Thou shall not name me after a command: Names that sound like commands can confuse your dog and can ultimately slow down training. E.g. it’s best to stay away from names like Jay as it sounds like ‘stay’ or Neil which sounds like ‘heel’. The same goes for Nova as it sounds like ‘no’, which could have negative associations for your dog.

A title, a first name and a middle name – oh my!: If you want to pick a more quirky or fun name over a traditional pet name – perhaps even giving them a multi layered name such as middle name as well as a first name, ensure it can be easily shortened when necessary. This will be especially important when your dog is first learning both their name and command words. You can then start using the shortened version, and over time add in the other names to help your dog learn to respond to these also.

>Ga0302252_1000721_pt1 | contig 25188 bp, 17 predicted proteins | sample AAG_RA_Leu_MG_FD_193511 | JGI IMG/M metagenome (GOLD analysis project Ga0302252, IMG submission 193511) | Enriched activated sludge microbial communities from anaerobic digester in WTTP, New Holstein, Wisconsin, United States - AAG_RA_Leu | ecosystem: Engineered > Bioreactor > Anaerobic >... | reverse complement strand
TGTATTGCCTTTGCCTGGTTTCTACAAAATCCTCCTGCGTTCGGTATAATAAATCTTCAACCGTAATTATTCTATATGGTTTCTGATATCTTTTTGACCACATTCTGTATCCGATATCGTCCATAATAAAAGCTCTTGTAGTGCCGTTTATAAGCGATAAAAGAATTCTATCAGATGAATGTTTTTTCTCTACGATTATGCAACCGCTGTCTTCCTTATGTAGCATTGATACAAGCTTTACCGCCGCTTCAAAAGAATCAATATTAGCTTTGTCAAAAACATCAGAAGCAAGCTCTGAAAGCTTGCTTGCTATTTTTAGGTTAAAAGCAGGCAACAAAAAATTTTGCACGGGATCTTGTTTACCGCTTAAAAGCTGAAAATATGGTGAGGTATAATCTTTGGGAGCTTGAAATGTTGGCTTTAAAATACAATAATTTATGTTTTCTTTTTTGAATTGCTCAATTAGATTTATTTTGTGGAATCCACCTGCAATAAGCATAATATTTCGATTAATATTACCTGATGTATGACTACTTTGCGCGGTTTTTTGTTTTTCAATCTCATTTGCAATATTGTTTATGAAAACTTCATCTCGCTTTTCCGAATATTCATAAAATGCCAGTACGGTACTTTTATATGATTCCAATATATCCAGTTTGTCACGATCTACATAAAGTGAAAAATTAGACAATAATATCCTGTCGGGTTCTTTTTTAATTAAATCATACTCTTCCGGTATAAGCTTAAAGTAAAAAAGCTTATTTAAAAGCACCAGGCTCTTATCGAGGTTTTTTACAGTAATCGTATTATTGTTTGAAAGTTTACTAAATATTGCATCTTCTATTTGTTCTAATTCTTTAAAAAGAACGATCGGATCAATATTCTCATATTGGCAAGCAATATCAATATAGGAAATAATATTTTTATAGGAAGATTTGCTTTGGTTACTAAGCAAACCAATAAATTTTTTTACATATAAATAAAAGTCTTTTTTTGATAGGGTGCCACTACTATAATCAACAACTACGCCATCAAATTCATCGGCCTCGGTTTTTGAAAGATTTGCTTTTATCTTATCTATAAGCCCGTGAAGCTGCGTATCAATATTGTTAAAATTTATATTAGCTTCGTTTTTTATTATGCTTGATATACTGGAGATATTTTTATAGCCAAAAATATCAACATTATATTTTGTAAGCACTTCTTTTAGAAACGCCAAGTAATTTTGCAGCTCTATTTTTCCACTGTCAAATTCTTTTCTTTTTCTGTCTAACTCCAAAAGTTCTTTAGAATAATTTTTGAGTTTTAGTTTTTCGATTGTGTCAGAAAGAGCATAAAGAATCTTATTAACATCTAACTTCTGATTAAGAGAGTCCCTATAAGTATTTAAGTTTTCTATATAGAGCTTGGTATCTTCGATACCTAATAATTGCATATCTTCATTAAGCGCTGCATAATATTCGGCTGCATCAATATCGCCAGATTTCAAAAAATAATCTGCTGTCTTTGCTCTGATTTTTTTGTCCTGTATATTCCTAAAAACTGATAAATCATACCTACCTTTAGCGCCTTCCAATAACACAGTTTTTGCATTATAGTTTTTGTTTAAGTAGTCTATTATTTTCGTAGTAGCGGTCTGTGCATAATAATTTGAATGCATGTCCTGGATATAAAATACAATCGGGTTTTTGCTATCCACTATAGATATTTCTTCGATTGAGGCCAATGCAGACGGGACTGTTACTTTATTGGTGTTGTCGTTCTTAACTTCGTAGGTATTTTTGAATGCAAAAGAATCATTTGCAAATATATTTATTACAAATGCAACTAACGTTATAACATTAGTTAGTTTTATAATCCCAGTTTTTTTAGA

Vowel please, Rachel!: Consider a name that has a vowel or vowel sounding consonant at the end e.g. Bella or Penny. These types of names roll easily off the tongue. When saying a name like this you are also more likely to elongate the vowel sounds and change your pitch of voice for the second syllable – which is important when calling their name to get their attention or for recall purposes. This can help your dog hear their name being called and often these sounds sound more positive and inviting to your dog, helping them to want to respond accordingly.

It’s not just about looks – personality is just as important: Pick a name that suits your dog’s looks or personality, and something that you love. If you can’t decide straight away, then perhaps simply observe and spend time with them for a while before choosing. It might also be worth taking a look at Rover’s Pet Name Report for some inspiration on what other pet parents are doing too!